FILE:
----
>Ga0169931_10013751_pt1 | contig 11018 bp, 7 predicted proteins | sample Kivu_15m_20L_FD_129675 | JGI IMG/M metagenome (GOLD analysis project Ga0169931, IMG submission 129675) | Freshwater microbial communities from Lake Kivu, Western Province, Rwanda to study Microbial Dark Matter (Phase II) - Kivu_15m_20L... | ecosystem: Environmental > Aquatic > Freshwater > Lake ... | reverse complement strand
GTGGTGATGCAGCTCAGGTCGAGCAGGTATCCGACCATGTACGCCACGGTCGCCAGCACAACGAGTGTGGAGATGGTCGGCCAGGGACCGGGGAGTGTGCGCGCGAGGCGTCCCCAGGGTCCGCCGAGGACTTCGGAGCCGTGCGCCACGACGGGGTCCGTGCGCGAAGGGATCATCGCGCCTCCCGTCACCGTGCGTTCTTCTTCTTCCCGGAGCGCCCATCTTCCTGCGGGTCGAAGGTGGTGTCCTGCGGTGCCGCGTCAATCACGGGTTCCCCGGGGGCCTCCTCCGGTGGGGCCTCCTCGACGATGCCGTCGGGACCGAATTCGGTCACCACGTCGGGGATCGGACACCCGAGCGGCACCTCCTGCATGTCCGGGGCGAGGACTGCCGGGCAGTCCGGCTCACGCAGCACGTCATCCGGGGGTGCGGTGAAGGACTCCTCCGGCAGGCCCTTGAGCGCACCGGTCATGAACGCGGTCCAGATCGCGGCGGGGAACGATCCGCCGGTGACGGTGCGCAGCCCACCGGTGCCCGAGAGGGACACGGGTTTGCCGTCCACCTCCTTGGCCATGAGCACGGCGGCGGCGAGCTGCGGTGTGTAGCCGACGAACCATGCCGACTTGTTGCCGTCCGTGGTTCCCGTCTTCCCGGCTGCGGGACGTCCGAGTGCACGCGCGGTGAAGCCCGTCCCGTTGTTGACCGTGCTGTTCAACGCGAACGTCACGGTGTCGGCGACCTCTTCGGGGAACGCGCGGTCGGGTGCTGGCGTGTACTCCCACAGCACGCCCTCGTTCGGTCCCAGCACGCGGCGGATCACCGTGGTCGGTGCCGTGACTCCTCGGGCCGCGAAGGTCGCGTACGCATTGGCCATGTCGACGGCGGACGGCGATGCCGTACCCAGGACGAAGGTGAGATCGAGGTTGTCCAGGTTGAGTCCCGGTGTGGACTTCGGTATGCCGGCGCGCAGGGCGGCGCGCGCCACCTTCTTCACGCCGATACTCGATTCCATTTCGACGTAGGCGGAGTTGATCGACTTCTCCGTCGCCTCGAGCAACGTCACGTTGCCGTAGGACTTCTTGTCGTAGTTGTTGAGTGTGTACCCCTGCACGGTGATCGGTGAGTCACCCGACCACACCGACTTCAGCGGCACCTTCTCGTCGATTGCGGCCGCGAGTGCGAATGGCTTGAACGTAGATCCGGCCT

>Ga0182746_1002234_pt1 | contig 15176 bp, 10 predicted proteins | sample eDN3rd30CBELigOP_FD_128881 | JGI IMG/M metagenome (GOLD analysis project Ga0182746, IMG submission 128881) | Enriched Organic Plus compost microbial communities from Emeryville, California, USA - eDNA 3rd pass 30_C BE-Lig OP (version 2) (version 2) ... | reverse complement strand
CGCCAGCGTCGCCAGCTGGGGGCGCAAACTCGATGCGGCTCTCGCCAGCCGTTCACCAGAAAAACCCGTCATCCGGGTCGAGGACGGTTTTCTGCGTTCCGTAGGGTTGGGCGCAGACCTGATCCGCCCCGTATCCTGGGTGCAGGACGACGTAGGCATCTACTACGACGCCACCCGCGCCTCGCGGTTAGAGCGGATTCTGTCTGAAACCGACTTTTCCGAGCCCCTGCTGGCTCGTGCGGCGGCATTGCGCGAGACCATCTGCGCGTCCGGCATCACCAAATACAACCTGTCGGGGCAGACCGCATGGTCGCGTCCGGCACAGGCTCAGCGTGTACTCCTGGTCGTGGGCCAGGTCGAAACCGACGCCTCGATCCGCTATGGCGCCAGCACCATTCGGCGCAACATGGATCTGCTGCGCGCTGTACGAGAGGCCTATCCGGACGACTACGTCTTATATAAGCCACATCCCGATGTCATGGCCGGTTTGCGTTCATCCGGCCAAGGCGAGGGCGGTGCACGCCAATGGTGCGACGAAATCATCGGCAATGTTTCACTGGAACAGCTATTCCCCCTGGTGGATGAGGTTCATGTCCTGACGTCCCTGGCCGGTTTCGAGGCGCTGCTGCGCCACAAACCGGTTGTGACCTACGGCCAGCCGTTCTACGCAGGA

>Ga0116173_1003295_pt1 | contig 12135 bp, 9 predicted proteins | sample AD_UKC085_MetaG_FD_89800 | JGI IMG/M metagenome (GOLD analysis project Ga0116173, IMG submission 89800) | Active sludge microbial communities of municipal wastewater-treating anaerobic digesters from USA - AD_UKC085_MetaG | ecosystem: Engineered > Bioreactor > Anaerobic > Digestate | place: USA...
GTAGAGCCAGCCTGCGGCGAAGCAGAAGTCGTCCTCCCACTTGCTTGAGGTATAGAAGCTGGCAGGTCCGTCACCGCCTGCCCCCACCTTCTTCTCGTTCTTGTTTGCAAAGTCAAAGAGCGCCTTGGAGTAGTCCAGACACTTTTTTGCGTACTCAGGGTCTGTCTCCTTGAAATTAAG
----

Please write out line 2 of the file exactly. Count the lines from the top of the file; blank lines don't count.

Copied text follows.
GTGGTGATGCAGCTCAGGTCGAGCAGGTATCCGACCATGTACGCCACGGTCGCCAGCACAACGAGTGTGGAGATGGTCGGCCAGGGACCGGGGAGTGTGCGCGCGAGGCGTCCCCAGGGTCCGCCGAGGACTTCGGAGCCGTGCGCCACGACGGGGTCCGTGCGCGAAGGGATCATCGCGCCTCCCGTCACCGTGCGTTCTTCTTCTTCCCGGAGCGCCCATCTTCCTGCGGGTCGAAGGTGGTGTCCTGCGGTGCCGCGTCAATCACGGGTTCCCCGGGGGCCTCCTCCGGTGGGGCCTCCTCGACGATGCCGTCGGGACCGAATTCGGTCACCACGTCGGGGATCGGACACCCGAGCGGCACCTCCTGCATGTCCGGGGCGAGGACTGCCGGGCAGTCCGGCTCACGCAGCACGTCATCCGGGGGTGCGGTGAAGGACTCCTCCGGCAGGCCCTTGAGCGCACCGGTCATGAACGCGGTCCAGATCGCGGCGGGGAACGATCCGCCGGTGACGGTGCGCAGCCCACCGGTGCCCGAGAGGGACACGGGTTTGCCGTCCACCTCCTTGGCCATGAGCACGGCGGCGGCGAGCTGCGGTGTGTAGCCGACGAACCATGCCGACTTGTTGCCGTCCGTGGTTCCCGTCTTCCCGGCTGCGGGACGTCCGAGTGCACGCGCGGTGAAGCCCGTCCCGTTGTTGACCGTGCTGTTCAACGCGAACGTCACGGTGTCGGCGACCTCTTCGGGGAACGCGCGGTCGGGTGCTGGCGTGTACTCCCACAGCACGCCCTCGTTCGGTCCCAGCACGCGGCGGATCACCGTGGTCGGTGCCGTGACTCCTCGGGCCGCGAAGGTCGCGTACGCATTGGCCATGTCGACGGCGGACGGCGATGCCGTACCCAGGACGAAGGTGAGATCGAGGTTGTCCAGGTTGAGTCCCGGTGTGGACTTCGGTATGCCGGCGCGCAGGGCGGCGCGCGCCACCTTCTTCACGCCGATACTCGATTCCATTTCGACGTAGGCGGAGTTGATCGACTTCTCCGTCGCCTCGAGCAACGTCACGTTGCCGTAGGACTTCTTGTCGTAGTTGTTGAGTGTGTACCCCTGCACGGTGATCGGTGAGTCACCCGACCACACCGACTTCAGCGGCACCTTCTCGTCGATTGCGGCCGCGAGTGCGAATGGCTTGAACGTAGATCCGGCCT